When I was putting together Shocktober last year, the idea of legendary horror director John Carpenter giving me a few minutes of his time seemed ridiculous. But I sent off an email, and forgot about it. Then, for whatever reason, Carpenter actually got back to me, and he's been featured on the site a few times now.
Fortunately for everyone, 2014 is no different. Though Carpenter is a man of few words, I'll take any words from the director who's brought me some of my favorite films over the years.
If you're wondering why Carpenter might be featured on Giant Bomb, that's a good question. One, we do what we want. Two, Carpenter has talked publicly about his love for video games many times in the past. He even submitted a top ten list for our game of the year feature last year, naming Assassin's Creed IV: Black Flag his favorite of 2013. If we're lucky, he'll be back for another round at the end of the year.
But we're getting ahead of ourselves. As Shocktober 2014 nears an end, here's what Carpenter had to say.
Giant Bomb:Can you share what video games have you been playing this year? What have been some of your favorites, and why?
John Carpenter: I’m addicted to Borderlands: The Pre-Sequel just like I was Borderlands 2 and its add-ons. Murdered was an interesting game. I was somewhat disappointed by aspects of Destiny; nonetheless, I've played it numerous times.
GB: Have you played with an Oculus Rift at all? It's a virtual reality headset for video games. Many suspect it could be the future of horror. What do you think?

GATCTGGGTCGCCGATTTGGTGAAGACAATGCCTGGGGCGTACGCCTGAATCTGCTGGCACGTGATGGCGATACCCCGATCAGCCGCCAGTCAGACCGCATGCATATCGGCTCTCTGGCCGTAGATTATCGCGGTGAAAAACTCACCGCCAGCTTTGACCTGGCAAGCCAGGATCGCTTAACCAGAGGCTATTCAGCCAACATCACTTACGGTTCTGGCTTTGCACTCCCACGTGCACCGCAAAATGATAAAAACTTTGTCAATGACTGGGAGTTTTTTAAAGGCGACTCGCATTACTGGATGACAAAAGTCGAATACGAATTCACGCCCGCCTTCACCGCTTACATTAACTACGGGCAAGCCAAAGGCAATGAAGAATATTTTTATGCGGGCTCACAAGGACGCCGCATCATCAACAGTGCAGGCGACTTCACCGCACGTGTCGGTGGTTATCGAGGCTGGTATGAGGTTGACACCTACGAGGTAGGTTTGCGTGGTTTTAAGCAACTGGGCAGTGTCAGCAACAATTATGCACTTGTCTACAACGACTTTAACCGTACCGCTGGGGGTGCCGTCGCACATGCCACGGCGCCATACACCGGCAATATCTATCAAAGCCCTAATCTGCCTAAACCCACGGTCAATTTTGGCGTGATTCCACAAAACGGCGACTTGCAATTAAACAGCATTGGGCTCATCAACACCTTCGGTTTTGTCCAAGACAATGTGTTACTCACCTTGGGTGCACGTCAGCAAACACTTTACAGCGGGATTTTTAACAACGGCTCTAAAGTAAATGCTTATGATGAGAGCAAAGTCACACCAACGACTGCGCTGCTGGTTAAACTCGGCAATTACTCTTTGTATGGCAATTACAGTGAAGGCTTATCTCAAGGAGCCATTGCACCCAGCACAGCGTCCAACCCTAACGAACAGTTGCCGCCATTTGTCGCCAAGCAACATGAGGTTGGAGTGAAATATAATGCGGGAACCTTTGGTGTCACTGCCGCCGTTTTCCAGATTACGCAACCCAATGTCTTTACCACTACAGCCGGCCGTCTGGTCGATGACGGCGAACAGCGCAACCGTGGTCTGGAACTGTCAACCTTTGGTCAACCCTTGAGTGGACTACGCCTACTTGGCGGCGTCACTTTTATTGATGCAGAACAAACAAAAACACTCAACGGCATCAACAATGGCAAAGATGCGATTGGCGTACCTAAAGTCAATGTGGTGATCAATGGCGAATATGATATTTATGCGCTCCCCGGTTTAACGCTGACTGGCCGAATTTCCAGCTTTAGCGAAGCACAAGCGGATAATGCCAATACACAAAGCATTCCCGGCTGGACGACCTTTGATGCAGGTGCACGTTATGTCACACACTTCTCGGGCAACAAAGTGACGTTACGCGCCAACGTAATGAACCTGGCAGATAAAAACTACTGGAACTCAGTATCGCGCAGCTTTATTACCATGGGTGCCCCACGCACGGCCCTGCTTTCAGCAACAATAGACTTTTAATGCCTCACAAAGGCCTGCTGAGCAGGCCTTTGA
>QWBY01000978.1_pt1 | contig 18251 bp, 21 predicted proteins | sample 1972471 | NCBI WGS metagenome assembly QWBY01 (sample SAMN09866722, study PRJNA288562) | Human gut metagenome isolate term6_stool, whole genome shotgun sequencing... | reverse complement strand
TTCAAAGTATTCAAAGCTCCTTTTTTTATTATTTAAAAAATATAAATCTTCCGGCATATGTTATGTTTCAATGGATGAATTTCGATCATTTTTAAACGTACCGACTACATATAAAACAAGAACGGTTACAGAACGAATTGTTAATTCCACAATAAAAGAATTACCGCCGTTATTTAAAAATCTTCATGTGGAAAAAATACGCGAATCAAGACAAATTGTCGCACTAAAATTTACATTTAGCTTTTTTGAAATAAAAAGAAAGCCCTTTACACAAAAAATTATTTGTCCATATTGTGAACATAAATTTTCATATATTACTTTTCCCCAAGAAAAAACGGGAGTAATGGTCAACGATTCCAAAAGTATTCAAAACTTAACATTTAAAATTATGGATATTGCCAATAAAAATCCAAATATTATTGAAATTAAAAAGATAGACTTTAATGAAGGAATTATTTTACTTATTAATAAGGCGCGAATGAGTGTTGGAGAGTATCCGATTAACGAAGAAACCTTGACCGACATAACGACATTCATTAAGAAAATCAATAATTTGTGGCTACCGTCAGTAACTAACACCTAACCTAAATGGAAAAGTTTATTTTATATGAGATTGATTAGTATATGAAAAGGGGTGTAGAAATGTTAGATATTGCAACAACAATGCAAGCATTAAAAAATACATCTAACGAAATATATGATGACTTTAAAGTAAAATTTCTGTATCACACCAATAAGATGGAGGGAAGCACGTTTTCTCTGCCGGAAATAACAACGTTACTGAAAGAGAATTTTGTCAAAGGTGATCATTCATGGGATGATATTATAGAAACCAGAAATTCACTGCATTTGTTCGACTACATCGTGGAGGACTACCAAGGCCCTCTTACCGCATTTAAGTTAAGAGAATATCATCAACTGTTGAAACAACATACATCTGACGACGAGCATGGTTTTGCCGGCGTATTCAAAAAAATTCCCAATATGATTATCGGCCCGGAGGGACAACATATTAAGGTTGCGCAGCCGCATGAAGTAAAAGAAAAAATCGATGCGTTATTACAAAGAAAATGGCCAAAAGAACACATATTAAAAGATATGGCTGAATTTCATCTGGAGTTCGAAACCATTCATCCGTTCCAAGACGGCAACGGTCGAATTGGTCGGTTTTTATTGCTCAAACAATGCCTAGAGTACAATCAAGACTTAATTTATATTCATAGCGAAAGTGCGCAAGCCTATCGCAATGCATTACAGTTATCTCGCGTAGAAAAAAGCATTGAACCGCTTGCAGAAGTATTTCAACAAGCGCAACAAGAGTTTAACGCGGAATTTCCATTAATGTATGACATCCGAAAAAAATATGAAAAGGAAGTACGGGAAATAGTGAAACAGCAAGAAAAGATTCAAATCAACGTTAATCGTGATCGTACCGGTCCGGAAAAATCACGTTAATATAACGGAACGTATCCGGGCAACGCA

Carpenter: No, and no thanks.
Carpenter: I’ll play both.
GB: Do you actually get scared playing horror games or watching horror movies? Can you recall a moment that particularly frightened you?
Carpenter: I don’t get frightened as much as I get anxious for what’s about to happen to my character.
GB: Last year, you mentioned an interest in making a horror video game. Has anything changed since then? Do you have any idea what kind of game you might make?
Carpenter: What makes a game great is its design and gameplay. A number of fascinating video game stories can be written but they need the design/gameplay to make them soar
GB: My final question doesn't have to do with games, but I wanted to ask about the legacy of the Halloween series. You tried to close the book on Michael Myers with the second film, but he keeps coming back. Why do you think Michael Myers continues to resonate, and does any part of you wish the series had ended after Halloween II?
Carpenter: I wish the only Halloween made was the first one. I felt that there was no more story after the original. But audiences wanted to see Michael Myers return again and again. Or maybe it was producers who wanted him to return again and again for reasons having to do with profit.